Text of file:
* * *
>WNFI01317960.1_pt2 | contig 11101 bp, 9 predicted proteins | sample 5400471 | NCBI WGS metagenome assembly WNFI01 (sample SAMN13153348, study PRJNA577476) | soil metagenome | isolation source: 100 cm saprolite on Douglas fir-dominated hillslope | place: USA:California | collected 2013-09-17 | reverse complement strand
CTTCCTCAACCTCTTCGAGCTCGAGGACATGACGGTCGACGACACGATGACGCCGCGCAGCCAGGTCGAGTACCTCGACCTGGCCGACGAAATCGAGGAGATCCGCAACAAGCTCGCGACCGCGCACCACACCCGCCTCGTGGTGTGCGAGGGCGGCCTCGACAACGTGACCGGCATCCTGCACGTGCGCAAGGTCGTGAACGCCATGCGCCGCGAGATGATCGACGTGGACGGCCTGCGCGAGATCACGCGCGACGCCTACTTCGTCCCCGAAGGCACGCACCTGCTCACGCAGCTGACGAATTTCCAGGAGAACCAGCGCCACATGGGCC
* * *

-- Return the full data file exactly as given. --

>WNFI01317960.1_pt2 | contig 11101 bp, 9 predicted proteins | sample 5400471 | NCBI WGS metagenome assembly WNFI01 (sample SAMN13153348, study PRJNA577476) | soil metagenome | isolation source: 100 cm saprolite on Douglas fir-dominated hillslope | place: USA:California | collected 2013-09-17 | reverse complement strand
CTTCCTCAACCTCTTCGAGCTCGAGGACATGACGGTCGACGACACGATGACGCCGCGCAGCCAGGTCGAGTACCTCGACCTGGCCGACGAAATCGAGGAGATCCGCAACAAGCTCGCGACCGCGCACCACACCCGCCTCGTGGTGTGCGAGGGCGGCCTCGACAACGTGACCGGCATCCTGCACGTGCGCAAGGTCGTGAACGCCATGCGCCGCGAGATGATCGACGTGGACGGCCTGCGCGAGATCACGCGCGACGCCTACTTCGTCCCCGAAGGCACGCACCTGCTCACGCAGCTGACGAATTTCCAGGAGAACCAGCGCCACATGGGCC